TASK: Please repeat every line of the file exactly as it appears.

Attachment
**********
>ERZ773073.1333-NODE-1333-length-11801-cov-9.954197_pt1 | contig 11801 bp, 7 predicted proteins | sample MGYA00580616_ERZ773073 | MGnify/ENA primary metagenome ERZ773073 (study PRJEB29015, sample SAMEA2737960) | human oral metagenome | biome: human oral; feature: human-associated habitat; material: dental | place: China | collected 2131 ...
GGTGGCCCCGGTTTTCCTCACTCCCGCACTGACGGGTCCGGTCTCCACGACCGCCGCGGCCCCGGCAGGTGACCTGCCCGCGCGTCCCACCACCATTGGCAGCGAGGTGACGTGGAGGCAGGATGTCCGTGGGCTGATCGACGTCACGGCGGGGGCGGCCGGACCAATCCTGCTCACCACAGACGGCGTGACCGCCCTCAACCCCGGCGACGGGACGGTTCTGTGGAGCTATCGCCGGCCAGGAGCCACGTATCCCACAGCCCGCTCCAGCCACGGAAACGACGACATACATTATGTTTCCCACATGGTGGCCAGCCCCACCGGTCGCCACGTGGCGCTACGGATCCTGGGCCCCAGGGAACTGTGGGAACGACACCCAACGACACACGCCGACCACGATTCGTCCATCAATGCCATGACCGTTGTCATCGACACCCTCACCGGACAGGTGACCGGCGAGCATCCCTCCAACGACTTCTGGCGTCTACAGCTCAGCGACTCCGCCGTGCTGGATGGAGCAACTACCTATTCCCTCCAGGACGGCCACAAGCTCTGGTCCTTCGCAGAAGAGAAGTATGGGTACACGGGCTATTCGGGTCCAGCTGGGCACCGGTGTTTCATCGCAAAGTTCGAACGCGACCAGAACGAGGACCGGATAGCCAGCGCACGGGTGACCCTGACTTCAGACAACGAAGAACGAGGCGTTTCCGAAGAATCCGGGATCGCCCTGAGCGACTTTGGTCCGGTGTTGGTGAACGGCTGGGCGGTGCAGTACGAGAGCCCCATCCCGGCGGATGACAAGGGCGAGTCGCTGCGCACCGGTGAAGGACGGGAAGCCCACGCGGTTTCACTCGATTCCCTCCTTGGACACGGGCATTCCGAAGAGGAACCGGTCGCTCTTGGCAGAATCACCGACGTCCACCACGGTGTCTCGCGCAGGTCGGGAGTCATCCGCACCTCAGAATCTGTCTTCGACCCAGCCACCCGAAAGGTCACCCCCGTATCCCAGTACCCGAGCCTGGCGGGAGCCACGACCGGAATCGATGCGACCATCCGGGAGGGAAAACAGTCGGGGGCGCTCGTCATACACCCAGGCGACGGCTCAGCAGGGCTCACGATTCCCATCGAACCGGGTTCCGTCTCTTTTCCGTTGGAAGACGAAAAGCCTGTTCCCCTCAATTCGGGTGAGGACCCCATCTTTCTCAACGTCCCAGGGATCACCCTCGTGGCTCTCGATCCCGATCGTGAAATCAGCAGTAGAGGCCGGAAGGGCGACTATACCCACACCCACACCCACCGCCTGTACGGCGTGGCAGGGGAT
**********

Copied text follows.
>ERZ773073.1333-NODE-1333-length-11801-cov-9.954197_pt1 | contig 11801 bp, 7 predicted proteins | sample MGYA00580616_ERZ773073 | MGnify/ENA primary metagenome ERZ773073 (study PRJEB29015, sample SAMEA2737960) | human oral metagenome | biome: human oral; feature: human-associated habitat; material: dental | place: China | collected 2131 ...
GGTGGCCCCGGTTTTCCTCACTCCCGCACTGACGGGTCCGGTCTCCACGACCGCCGCGGCCCCGGCAGGTGACCTGCCCGCGCGTCCCACCACCATTGGCAGCGAGGTGACGTGGAGGCAGGATGTCCGTGGGCTGATCGACGTCACGGCGGGGGCGGCCGGACCAATCCTGCTCACCACAGACGGCGTGACCGCCCTCAACCCCGGCGACGGGACGGTTCTGTGGAGCTATCGCCGGCCAGGAGCCACGTATCCCACAGCCCGCTCCAGCCACGGAAACGACGACATACATTATGTTTCCCACATGGTGGCCAGCCCCACCGGTCGCCACGTGGCGCTACGGATCCTGGGCCCCAGGGAACTGTGGGAACGACACCCAACGACACACGCCGACCACGATTCGTCCATCAATGCCATGACCGTTGTCATCGACACCCTCACCGGACAGGTGACCGGCGAGCATCCCTCCAACGACTTCTGGCGTCTACAGCTCAGCGACTCCGCCGTGCTGGATGGAGCAACTACCTATTCCCTCCAGGACGGCCACAAGCTCTGGTCCTTCGCAGAAGAGAAGTATGGGTACACGGGCTATTCGGGTCCAGCTGGGCACCGGTGTTTCATCGCAAAGTTCGAACGCGACCAGAACGAGGACCGGATAGCCAGCGCACGGGTGACCCTGACTTCAGACAACGAAGAACGAGGCGTTTCCGAAGAATCCGGGATCGCCCTGAGCGACTTTGGTCCGGTGTTGGTGAACGGCTGGGCGGTGCAGTACGAGAGCCCCATCCCGGCGGATGACAAGGGCGAGTCGCTGCGCACCGGTGAAGGACGGGAAGCCCACGCGGTTTCACTCGATTCCCTCCTTGGACACGGGCATTCCGAAGAGGAACCGGTCGCTCTTGGCAGAATCACCGACGTCCACCACGGTGTCTCGCGCAGGTCGGGAGTCATCCGCACCTCAGAATCTGTCTTCGACCCAGCCACCCGAAAGGTCACCCCCGTATCCCAGTACCCGAGCCTGGCGGGAGCCACGACCGGAATCGATGCGACCATCCGGGAGGGAAAACAGTCGGGGGCGCTCGTCATACACCCAGGCGACGGCTCAGCAGGGCTCACGATTCCCATCGAACCGGGTTCCGTCTCTTTTCCGTTGGAAGACGAAAAGCCTGTTCCCCTCAATTCGGGTGAGGACCCCATCTTTCTCAACGTCCCAGGGATCACCCTCGTGGCTCTCGATCCCGATCGTGAAATCAGCAGTAGAGGCCGGAAGGGCGACTATACCCACACCCACACCCACCGCCTGTACGGCGTGGCAGGGGAT